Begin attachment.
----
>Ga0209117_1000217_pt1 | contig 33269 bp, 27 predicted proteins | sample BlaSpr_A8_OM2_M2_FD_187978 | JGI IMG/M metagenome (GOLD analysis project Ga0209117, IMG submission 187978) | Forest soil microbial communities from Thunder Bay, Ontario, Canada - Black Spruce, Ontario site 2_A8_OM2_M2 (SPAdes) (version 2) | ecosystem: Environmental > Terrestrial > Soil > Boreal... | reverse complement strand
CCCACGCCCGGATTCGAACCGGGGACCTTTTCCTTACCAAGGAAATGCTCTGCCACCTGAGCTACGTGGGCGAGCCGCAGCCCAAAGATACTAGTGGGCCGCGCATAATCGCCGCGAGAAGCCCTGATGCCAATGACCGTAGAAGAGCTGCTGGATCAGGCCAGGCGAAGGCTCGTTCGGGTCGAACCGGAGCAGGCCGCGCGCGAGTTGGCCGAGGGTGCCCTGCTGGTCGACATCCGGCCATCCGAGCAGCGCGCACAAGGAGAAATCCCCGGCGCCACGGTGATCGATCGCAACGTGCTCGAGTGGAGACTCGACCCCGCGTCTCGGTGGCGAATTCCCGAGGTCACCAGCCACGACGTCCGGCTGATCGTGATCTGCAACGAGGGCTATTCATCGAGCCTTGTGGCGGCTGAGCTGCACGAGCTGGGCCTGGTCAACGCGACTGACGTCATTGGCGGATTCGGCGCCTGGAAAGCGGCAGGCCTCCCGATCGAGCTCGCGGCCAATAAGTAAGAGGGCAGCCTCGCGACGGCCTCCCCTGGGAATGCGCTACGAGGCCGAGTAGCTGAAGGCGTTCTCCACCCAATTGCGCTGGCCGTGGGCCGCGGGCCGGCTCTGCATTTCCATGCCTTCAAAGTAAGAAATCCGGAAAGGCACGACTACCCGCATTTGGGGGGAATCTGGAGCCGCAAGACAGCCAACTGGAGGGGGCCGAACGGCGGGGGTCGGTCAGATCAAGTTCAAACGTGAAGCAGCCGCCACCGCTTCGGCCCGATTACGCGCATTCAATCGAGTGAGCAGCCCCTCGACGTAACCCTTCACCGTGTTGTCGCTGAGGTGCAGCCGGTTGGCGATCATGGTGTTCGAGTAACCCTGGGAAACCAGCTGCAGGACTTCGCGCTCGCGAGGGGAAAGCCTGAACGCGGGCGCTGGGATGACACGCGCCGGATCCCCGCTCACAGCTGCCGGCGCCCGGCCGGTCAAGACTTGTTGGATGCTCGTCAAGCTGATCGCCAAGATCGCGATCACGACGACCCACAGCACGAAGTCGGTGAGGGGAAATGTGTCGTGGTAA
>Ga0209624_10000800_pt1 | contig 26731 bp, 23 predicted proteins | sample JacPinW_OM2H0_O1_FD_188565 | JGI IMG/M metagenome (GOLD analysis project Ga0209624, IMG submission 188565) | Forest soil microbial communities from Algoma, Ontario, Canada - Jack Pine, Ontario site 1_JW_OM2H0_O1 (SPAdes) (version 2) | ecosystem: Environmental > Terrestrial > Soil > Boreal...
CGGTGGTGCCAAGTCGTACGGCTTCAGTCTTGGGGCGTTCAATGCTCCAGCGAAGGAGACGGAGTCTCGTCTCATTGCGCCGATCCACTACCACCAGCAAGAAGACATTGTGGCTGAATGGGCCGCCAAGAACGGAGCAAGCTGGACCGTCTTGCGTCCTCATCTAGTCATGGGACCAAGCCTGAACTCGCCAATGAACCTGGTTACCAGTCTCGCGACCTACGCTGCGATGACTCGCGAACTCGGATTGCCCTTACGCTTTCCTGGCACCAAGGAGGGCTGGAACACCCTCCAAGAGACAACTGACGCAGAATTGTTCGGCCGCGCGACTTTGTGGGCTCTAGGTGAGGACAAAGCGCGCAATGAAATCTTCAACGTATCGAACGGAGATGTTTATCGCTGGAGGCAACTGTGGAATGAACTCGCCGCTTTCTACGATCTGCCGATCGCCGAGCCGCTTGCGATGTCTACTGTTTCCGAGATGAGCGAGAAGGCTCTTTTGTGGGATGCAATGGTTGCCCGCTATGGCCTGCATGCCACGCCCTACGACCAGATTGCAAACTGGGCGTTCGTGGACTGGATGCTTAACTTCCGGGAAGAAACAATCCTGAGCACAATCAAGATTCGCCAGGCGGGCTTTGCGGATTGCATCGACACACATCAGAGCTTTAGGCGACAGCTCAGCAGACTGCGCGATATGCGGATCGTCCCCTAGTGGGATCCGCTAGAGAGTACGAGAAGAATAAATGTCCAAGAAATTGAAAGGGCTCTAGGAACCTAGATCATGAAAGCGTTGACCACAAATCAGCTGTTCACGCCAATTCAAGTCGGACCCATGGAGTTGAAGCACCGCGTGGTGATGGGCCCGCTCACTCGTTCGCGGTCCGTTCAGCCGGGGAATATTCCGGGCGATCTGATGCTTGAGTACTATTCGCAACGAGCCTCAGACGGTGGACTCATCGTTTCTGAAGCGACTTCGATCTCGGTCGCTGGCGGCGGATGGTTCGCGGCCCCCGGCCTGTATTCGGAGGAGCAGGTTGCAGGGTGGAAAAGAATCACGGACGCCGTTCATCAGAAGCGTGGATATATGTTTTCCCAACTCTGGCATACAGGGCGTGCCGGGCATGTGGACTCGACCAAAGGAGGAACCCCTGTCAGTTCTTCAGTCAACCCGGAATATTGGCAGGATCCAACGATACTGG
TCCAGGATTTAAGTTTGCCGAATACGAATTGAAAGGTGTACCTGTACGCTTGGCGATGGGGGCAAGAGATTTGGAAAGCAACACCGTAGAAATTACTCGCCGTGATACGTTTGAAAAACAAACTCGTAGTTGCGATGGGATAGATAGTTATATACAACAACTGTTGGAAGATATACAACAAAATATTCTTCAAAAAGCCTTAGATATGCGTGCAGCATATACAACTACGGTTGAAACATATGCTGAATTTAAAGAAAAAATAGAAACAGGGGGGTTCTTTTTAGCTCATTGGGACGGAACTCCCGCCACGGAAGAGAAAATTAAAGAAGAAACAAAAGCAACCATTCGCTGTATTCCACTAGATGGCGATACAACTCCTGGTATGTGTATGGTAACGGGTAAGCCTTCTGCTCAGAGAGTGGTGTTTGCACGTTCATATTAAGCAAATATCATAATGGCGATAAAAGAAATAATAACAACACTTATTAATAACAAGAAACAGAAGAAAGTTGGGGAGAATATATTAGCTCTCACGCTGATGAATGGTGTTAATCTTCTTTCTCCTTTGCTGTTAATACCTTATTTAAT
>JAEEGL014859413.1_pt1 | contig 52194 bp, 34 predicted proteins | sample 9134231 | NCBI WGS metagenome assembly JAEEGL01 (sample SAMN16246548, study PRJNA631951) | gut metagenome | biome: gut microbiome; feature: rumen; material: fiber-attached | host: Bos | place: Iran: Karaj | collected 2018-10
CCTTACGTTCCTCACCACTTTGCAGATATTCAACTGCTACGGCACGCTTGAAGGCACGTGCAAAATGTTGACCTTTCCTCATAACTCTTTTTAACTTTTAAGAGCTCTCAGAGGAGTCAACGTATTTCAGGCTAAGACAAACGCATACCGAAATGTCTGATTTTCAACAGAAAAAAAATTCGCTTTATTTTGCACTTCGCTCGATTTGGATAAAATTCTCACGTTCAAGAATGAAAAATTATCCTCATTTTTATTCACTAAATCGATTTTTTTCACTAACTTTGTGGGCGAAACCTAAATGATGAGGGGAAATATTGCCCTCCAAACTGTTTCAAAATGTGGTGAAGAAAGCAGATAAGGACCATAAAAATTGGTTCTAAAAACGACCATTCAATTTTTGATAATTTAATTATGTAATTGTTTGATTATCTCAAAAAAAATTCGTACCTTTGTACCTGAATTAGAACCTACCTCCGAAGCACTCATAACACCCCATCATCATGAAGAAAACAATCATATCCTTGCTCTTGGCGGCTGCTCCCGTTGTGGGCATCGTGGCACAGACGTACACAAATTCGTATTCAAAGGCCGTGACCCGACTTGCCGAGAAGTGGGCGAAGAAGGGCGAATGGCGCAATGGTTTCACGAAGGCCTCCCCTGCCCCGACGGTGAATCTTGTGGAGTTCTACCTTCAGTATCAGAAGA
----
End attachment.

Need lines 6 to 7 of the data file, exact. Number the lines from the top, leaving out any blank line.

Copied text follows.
>JAEEGL014859413.1_pt1 | contig 52194 bp, 34 predicted proteins | sample 9134231 | NCBI WGS metagenome assembly JAEEGL01 (sample SAMN16246548, study PRJNA631951) | gut metagenome | biome: gut microbiome; feature: rumen; material: fiber-attached | host: Bos | place: Iran: Karaj | collected 2018-10
CCTTACGTTCCTCACCACTTTGCAGATATTCAACTGCTACGGCACGCTTGAAGGCACGTGCAAAATGTTGACCTTTCCTCATAACTCTTTTTAACTTTTAAGAGCTCTCAGAGGAGTCAACGTATTTCAGGCTAAGACAAACGCATACCGAAATGTCTGATTTTCAACAGAAAAAAAATTCGCTTTATTTTGCACTTCGCTCGATTTGGATAAAATTCTCACGTTCAAGAATGAAAAATTATCCTCATTTTTATTCACTAAATCGATTTTTTTCACTAACTTTGTGGGCGAAACCTAAATGATGAGGGGAAATATTGCCCTCCAAACTGTTTCAAAATGTGGTGAAGAAAGCAGATAAGGACCATAAAAATTGGTTCTAAAAACGACCATTCAATTTTTGATAATTTAATTATGTAATTGTTTGATTATCTCAAAAAAAATTCGTACCTTTGTACCTGAATTAGAACCTACCTCCGAAGCACTCATAACACCCCATCATCATGAAGAAAACAATCATATCCTTGCTCTTGGCGGCTGCTCCCGTTGTGGGCATCGTGGCACAGACGTACACAAATTCGTATTCAAAGGCCGTGACCCGACTTGCCGAGAAGTGGGCGAAGAAGGGCGAATGGCGCAATGGTTTCACGAAGGCCTCCCCTGCCCCGACGGTGAATCTTGTGGAGTTCTACCTTCAGTATCAGAAGA